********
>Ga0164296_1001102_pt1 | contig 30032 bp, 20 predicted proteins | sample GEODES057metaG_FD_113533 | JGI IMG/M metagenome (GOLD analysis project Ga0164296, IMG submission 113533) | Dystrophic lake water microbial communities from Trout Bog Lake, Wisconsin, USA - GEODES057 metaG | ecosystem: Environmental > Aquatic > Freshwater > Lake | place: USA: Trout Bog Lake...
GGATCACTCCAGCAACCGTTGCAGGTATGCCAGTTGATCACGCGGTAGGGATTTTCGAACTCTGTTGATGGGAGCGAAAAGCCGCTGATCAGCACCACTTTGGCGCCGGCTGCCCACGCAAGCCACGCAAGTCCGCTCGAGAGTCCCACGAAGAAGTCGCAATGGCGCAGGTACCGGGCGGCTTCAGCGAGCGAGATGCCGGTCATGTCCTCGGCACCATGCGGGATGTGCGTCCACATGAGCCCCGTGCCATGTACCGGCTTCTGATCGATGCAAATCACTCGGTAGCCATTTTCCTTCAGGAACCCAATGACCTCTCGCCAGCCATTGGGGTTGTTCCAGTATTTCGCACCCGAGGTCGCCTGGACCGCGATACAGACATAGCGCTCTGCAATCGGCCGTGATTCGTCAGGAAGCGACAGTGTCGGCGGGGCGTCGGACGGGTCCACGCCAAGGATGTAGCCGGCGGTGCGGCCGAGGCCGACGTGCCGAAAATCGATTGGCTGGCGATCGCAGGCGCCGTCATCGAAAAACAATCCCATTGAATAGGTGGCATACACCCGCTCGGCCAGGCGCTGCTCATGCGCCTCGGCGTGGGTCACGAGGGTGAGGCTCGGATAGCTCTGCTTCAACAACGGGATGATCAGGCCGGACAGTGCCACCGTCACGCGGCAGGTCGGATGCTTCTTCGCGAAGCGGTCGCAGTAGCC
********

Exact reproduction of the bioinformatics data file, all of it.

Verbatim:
>Ga0164296_1001102_pt1 | contig 30032 bp, 20 predicted proteins | sample GEODES057metaG_FD_113533 | JGI IMG/M metagenome (GOLD analysis project Ga0164296, IMG submission 113533) | Dystrophic lake water microbial communities from Trout Bog Lake, Wisconsin, USA - GEODES057 metaG | ecosystem: Environmental > Aquatic > Freshwater > Lake | place: USA: Trout Bog Lake...
GGATCACTCCAGCAACCGTTGCAGGTATGCCAGTTGATCACGCGGTAGGGATTTTCGAACTCTGTTGATGGGAGCGAAAAGCCGCTGATCAGCACCACTTTGGCGCCGGCTGCCCACGCAAGCCACGCAAGTCCGCTCGAGAGTCCCACGAAGAAGTCGCAATGGCGCAGGTACCGGGCGGCTTCAGCGAGCGAGATGCCGGTCATGTCCTCGGCACCATGCGGGATGTGCGTCCACATGAGCCCCGTGCCATGTACCGGCTTCTGATCGATGCAAATCACTCGGTAGCCATTTTCCTTCAGGAACCCAATGACCTCTCGCCAGCCATTGGGGTTGTTCCAGTATTTCGCACCCGAGGTCGCCTGGACCGCGATACAGACATAGCGCTCTGCAATCGGCCGTGATTCGTCAGGAAGCGACAGTGTCGGCGGGGCGTCGGACGGGTCCACGCCAAGGATGTAGCCGGCGGTGCGGCCGAGGCCGACGTGCCGAAAATCGATTGGCTGGCGATCGCAGGCGCCGTCATCGAAAAACAATCCCATTGAATAGGTGGCATACACCCGCTCGGCCAGGCGCTGCTCATGCGCCTCGGCGTGGGTCACGAGGGTGAGGCTCGGATAGCTCTGCTTCAACAACGGGATGATCAGGCCGGACAGTGCCACCGTCACGCGGCAGGTCGGATGCTTCTTCGCGAAGCGGTCGCAGTAGCC